Social media influencers can be extremely powerful advocates for your cause, engaging and raising the profile of your organisation with the next generation of donors. Vloggers are among the most influential voices in the digital world, and the right partnership can yield impressive results.
YouTube star and teen icon Zoella raised the profile of Mind, the mental health charity, among her eight million dedicated subscribers. Successful gaming vlogger PewDiePie helped Save the Children raise over $300,000 for his #BrosSaveTheChildren campaign.
But what is the formula behind a successful vlogging partnership? How can you find the right influencers to work with? We’ve teamed up with BuzzMyVideos, a global digital media company specialising in socially distributed video, to find out how your organisation can work with today’s stars of online video. Bengu Atamer, co-founder and COO of BuzzMyVideos, gives you her five top tips below.
Subscribers and fans of vloggers are likely to be engaging with them due to the authenticity and personal style of their content. While it’s good to provide a few key stats or talking points, influencers need to engage with their audience in an organic, genuine way for it to be really effective – instead of only being a sounding board for your brand, they’re a potential campaign voice. Restrain from providing a finished script, or attempting to shape the vlogger around your brand, rather than the brand around your vlogger, otherwise you risk the message, and subsequently your campaign, appearing insincere. Work with the influencer to hit key points in a way that feels natural and authentic to achieve maximum audience reach and engagement.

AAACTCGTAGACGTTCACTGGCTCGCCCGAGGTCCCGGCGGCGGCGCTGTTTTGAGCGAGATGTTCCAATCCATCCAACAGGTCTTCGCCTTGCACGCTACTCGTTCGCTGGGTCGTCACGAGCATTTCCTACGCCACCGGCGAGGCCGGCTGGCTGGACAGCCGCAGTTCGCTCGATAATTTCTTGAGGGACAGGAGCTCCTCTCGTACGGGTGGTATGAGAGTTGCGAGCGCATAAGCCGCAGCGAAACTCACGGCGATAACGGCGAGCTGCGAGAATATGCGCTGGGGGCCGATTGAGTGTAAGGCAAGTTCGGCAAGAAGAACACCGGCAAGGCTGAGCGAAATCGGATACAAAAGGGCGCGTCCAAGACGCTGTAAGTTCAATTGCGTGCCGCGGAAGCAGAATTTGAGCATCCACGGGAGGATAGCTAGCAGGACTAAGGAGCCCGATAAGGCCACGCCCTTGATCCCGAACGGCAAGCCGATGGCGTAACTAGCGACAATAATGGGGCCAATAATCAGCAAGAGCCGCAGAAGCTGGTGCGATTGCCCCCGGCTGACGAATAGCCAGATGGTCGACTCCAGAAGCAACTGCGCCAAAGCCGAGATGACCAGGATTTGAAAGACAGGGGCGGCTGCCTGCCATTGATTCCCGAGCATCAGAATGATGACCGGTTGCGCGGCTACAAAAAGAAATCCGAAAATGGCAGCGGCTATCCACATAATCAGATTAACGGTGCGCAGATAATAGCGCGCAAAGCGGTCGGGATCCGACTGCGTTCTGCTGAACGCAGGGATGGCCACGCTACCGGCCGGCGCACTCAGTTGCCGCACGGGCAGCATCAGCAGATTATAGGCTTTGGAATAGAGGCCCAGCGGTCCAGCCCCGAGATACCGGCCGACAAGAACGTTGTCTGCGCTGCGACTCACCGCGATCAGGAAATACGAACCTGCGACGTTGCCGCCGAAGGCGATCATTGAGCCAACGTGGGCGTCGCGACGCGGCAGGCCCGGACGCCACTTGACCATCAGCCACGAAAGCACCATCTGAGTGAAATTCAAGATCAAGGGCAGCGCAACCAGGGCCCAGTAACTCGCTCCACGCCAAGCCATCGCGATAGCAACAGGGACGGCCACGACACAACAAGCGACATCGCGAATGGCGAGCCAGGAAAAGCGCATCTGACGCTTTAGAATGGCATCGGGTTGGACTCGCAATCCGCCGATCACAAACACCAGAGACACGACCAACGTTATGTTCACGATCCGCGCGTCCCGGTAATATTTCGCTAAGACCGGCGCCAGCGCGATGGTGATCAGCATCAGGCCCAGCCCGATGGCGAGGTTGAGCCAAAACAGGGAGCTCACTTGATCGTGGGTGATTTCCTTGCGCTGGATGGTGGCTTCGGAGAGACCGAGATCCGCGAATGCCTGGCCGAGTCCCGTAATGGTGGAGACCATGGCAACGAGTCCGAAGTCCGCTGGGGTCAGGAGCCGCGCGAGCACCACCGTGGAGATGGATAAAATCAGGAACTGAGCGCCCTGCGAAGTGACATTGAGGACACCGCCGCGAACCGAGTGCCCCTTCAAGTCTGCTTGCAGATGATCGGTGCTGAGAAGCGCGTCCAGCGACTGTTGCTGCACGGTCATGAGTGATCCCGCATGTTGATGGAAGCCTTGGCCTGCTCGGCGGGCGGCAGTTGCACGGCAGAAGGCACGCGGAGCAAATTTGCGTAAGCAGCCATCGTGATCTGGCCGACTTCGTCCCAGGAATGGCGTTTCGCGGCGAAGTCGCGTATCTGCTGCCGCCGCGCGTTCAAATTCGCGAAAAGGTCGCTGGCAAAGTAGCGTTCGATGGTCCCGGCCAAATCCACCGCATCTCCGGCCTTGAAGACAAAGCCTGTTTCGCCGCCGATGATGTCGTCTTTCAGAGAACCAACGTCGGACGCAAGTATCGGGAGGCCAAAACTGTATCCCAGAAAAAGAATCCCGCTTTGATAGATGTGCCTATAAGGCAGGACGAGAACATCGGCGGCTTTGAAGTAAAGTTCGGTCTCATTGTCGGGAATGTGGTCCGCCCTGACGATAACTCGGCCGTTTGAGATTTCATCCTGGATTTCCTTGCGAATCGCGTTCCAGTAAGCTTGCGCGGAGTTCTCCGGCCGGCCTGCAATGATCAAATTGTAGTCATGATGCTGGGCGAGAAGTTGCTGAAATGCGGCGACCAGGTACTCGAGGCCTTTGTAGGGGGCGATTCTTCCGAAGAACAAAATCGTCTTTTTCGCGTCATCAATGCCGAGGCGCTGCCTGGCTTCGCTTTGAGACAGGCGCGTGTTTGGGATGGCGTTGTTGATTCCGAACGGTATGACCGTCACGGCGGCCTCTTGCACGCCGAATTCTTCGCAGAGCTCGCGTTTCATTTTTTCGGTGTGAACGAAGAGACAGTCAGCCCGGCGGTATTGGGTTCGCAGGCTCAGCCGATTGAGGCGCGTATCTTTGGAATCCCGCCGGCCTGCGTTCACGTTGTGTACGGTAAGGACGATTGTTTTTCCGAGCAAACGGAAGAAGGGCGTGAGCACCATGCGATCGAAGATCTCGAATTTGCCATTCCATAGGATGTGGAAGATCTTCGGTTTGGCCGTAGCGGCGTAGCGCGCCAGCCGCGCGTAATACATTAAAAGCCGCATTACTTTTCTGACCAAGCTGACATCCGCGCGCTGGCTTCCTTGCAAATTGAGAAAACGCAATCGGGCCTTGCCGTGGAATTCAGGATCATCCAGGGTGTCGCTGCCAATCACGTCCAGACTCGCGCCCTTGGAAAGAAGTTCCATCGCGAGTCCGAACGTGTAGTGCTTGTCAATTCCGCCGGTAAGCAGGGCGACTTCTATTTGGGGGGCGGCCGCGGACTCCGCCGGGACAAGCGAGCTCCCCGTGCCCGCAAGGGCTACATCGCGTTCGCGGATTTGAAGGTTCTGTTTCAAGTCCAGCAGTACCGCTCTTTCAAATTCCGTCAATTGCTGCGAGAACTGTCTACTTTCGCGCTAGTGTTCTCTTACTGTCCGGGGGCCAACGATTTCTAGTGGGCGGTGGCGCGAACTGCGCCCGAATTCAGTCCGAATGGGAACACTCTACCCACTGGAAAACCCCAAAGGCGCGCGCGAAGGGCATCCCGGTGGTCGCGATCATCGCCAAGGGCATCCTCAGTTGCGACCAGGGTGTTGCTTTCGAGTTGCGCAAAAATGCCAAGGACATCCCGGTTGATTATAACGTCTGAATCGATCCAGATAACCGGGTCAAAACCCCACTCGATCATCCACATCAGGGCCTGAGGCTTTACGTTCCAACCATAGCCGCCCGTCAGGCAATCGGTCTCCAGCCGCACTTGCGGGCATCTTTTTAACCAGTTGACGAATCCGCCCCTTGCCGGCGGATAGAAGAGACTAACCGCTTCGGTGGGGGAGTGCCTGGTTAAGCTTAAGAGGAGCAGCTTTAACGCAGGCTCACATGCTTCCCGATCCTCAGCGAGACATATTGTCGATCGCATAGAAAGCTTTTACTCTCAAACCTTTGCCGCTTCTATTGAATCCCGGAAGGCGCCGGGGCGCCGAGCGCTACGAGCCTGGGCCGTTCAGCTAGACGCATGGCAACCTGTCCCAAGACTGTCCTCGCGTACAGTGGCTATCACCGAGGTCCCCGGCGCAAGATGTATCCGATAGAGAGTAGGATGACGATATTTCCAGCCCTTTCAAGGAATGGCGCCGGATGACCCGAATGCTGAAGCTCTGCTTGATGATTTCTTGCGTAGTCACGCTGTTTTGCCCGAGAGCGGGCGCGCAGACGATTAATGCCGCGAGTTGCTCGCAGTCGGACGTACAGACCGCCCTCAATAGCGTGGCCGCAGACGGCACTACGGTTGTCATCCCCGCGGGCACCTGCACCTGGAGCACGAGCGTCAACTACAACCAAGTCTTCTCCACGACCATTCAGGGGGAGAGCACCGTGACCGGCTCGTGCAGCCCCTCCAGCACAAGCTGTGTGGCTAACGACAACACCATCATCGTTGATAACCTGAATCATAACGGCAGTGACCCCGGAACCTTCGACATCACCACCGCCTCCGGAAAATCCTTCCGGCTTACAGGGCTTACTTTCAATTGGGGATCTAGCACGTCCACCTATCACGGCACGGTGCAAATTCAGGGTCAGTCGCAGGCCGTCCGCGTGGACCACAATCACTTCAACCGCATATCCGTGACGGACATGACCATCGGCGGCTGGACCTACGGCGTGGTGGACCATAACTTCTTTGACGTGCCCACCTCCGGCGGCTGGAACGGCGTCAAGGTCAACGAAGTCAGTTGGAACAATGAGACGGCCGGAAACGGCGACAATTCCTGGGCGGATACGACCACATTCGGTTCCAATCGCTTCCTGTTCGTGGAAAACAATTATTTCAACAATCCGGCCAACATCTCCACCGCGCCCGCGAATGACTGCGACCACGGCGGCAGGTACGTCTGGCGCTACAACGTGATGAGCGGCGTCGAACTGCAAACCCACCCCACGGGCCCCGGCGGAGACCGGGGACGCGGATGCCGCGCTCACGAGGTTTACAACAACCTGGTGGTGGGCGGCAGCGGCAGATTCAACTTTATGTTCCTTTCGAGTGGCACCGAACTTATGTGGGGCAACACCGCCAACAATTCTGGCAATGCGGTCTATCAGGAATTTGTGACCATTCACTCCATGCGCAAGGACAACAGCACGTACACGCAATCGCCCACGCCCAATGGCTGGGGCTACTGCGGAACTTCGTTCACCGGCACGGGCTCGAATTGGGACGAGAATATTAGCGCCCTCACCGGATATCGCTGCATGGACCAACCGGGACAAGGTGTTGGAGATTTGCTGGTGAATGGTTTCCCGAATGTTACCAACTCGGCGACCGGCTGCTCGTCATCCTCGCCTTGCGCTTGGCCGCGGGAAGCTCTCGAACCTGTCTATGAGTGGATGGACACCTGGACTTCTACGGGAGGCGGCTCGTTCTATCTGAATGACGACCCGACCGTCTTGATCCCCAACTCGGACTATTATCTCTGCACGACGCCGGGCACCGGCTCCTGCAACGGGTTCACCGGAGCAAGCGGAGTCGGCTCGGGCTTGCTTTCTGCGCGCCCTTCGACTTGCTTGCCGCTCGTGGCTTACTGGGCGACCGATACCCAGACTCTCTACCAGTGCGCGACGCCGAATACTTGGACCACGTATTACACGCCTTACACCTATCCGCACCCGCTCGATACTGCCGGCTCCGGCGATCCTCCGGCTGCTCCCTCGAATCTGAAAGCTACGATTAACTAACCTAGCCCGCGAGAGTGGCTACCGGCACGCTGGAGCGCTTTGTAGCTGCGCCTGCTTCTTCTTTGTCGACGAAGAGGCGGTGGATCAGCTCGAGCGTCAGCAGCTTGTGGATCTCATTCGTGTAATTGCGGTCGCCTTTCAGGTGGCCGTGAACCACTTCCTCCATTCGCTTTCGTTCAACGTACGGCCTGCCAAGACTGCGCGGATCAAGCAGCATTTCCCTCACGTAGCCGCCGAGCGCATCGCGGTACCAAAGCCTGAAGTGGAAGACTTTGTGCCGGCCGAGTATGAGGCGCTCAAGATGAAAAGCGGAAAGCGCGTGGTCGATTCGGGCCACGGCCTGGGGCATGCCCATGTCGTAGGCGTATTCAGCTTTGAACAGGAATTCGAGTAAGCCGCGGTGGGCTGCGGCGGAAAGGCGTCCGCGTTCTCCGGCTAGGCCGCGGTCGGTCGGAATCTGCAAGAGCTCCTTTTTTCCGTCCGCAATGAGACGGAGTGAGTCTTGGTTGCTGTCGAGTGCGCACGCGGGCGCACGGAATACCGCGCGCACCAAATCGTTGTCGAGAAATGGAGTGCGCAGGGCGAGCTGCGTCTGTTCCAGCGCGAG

2) Cause Suitability
The connection between the right influencer and the cause must feel natural. Beyond their popularity, what is it about these creators that connects them to your cause? For instance, it might appear unnatural if Jenna Marbles, YouTube star and founder of dog toy brand Kermie Worm & Mr. Marbles, were to advocate for a children’s art charity in comparison to an animal sanctuary. If a cause resonates with an influencer it will in turn resonate with their audience and is more likely to succeed.
If the cause can be brought to the attention of the targeted audience around a specific and recognisable event, this will push your campaign in the right direction from the start, for example, World Water Day, the COP21 Climate Change, and other events coming up. Timing is incredibly important with regard to amplifying the message, attracting broader attention and connecting with your audience.
The cause and subsequent campaign should be relevant to the influencer’s audience demographic. If your cause issue is focused on fundraising, or for an older demographic, you don’t for example want to end up trying to mobilise a group of 13 years olds, so make sure you work with an influencer whose audience fit the campaign target demographic. Always think about the actions you want viewers to take and put this at the core of your process.
You need to tailor the campaign for the Influencer’s audience across multiple platforms. The influencer might be big on YouTube, but then have a smaller but more active audience on Facebook. For Beauty gurus, their Instagram profiles might hold a more core demographic, so any vlogger campaign should be managed 360, it should be tailored effectively for each platform. Otherwise it would be a missed opportunity.
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